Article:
Did the poor gain from India’s health policy interventions?
This article examines whether health policy interventions and accelerated health investments in India during 2004-2018 could close the gap in inequity in health care utilisation and access to public subsidy by different population groups. Did the poor and socio-economically vulnerable population gain from such government initiatives, compared to the rich and affluent sections of society? And whether the intended objective of improving equity between different regions of the country been achieved during the policy initiatives? This article attempts to assess and provide robust evidence in the Indian context.
Employing Benefit-Incidence Analysis (BIA) framework, this paper advances earlier evidence by highlighting estimates of health care utilisation, concentration and government subsidy by broader provider categories (public versus private) and across service levels (outpatient, inpatient, maternal, pre-and post-natal services). We used two waves of household surveys conducted by the National Sample Survey Organisation (NSSO) on health and morbidity. The period of analysis was chosen to represent policy interventions spanning 2004 (pre-policy) and 2018 (post-policy era). We present this evidence across three categories of Indian states, namely, high-focus states, high-focus Northeastern states and non-focus states. Such categorisation facilitates quantification of reform impact of policy level interventions across the three groups.
Utilisation of health care services, except outpatient care visits, accelerated significantly in 2018 from 2004. The difference in utilisation rates between poor and rich (between poorest 20% and richest 20%) had declined significantly during the same period. Pre-natal, institutional delivery and post-natal services in government facilities were found to be pro-poor both in 2004 and 2018 in all three groups of states. The distribution of public subsidy underscoring curative services (inpatient and outpatient) remained pro-rich in 2004 but turned less pro-rich in 2018, In respect to post-natal care, similar results were observed, implying the subsidy on pre-natal and post-natal services was overwhelmingly received by poor, although subsidies underlying institutional delivery did not show pro-poor evidence.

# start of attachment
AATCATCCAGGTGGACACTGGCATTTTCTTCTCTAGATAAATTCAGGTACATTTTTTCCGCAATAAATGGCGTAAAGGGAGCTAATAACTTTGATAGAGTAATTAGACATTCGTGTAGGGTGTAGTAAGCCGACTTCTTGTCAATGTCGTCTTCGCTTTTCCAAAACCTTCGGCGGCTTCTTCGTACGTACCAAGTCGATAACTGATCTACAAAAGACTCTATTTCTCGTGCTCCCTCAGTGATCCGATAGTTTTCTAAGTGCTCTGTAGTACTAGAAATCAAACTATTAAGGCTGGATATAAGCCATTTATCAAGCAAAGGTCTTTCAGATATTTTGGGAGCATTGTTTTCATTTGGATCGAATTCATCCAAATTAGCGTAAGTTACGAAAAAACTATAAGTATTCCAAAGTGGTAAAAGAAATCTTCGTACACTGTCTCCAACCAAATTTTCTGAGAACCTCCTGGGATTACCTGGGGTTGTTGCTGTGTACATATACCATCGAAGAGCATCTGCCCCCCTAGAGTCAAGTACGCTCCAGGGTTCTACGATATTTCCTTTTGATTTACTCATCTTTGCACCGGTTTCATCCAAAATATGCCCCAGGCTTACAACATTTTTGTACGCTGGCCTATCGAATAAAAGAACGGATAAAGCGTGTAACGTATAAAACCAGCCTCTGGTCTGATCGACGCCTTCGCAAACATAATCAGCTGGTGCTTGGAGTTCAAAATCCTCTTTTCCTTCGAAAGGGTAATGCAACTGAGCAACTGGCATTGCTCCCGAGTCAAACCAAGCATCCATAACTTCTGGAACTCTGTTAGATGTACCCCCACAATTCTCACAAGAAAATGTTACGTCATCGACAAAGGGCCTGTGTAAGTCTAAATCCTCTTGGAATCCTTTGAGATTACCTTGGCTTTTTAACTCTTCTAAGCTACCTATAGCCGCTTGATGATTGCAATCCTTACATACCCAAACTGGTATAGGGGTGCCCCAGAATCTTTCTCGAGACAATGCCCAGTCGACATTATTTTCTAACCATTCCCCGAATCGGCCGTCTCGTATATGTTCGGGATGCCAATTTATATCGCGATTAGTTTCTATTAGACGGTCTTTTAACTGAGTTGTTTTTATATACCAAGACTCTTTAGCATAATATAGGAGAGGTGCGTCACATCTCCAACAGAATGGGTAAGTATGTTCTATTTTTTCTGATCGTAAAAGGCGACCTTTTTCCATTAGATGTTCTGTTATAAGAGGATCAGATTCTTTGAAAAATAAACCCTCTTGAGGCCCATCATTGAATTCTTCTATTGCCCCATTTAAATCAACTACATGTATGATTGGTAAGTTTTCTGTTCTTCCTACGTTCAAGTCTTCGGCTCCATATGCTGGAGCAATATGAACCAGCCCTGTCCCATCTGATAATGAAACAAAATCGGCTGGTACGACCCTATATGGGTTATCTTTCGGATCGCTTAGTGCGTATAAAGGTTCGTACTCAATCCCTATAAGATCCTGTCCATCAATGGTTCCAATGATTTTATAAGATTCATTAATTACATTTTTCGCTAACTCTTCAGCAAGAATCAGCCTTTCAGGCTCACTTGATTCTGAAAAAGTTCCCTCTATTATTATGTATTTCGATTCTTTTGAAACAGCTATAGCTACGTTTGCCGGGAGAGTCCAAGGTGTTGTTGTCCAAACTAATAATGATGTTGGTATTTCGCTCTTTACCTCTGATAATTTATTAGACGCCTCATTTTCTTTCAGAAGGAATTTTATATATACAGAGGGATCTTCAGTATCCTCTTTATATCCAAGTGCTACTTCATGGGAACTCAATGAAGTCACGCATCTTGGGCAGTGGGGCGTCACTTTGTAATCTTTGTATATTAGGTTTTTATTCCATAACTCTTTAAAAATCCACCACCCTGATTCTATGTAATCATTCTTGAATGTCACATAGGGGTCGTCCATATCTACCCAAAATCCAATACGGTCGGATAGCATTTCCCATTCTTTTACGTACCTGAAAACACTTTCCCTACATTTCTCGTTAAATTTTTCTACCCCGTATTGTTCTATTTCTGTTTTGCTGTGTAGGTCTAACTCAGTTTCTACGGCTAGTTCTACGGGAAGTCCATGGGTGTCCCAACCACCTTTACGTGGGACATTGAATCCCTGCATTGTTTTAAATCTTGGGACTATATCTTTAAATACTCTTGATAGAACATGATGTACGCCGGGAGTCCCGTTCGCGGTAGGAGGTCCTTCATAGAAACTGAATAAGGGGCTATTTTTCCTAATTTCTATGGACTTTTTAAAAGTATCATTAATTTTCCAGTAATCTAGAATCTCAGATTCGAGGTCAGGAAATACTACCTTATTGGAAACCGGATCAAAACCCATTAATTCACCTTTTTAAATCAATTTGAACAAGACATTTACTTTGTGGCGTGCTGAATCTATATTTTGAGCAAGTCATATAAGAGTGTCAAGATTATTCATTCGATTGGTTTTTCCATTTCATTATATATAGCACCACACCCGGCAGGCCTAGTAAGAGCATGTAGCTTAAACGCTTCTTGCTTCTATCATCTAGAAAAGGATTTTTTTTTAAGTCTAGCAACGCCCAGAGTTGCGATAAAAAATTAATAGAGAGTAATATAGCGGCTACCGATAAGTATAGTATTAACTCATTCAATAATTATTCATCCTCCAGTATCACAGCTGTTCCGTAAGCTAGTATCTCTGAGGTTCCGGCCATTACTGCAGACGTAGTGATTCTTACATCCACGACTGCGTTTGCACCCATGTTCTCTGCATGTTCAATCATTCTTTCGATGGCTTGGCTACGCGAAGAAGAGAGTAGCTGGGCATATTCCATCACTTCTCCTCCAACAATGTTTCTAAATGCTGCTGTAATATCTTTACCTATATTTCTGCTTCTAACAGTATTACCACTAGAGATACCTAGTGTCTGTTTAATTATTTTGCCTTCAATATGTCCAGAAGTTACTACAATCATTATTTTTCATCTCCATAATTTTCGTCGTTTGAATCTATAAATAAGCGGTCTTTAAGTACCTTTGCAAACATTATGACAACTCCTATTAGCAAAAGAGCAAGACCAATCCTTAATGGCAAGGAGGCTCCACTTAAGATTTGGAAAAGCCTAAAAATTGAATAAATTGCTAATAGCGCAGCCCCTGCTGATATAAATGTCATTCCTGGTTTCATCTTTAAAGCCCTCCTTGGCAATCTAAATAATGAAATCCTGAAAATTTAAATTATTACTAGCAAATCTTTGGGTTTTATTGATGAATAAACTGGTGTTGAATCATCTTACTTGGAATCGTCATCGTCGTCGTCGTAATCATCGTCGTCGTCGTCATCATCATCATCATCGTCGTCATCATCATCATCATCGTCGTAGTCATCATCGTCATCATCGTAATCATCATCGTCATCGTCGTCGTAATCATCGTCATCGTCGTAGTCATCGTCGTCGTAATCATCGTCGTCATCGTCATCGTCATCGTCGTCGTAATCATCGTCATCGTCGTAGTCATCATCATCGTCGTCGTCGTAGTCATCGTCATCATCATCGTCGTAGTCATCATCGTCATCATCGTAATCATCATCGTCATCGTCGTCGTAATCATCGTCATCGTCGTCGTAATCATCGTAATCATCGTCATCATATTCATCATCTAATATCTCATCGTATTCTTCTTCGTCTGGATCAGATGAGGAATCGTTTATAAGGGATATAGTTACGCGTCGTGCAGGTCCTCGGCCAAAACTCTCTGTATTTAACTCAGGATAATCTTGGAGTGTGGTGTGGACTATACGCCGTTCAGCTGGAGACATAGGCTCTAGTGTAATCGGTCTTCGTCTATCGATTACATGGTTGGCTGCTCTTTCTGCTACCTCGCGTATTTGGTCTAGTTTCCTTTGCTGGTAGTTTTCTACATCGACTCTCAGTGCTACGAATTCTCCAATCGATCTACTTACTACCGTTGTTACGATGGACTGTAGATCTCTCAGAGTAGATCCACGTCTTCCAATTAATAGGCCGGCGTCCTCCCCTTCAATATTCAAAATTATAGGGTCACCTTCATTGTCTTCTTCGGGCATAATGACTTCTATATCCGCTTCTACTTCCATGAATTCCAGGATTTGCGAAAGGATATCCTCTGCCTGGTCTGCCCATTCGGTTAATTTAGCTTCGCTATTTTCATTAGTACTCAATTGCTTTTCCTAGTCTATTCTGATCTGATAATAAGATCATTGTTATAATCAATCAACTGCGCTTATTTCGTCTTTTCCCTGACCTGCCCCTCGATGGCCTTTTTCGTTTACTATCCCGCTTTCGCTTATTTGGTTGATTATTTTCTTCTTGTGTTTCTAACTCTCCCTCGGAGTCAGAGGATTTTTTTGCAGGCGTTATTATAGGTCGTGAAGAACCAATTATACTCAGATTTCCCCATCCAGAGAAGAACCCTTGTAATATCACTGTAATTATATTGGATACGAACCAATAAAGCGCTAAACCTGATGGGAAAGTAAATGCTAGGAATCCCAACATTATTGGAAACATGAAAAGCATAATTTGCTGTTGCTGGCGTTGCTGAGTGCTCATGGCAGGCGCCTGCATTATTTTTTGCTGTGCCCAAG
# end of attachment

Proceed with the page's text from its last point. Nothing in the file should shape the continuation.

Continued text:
Improvement in infrastructure and service provisioning through the National Health Mission (NHM) route in the public facilities appears to have benefited the poor. Yet they received a relatively smaller health subsidy than the rich when utilising inpatient and outpatient health services. Inequality continues to persist across all healthcare services in private health sector. Although the NHM remained committed to broader expansion of health care services, a singular focus on maternal and child health conditions especially in backward regions of the country has yielded desired results.
(The study has been authored by Sakthivel Selvaraj and others)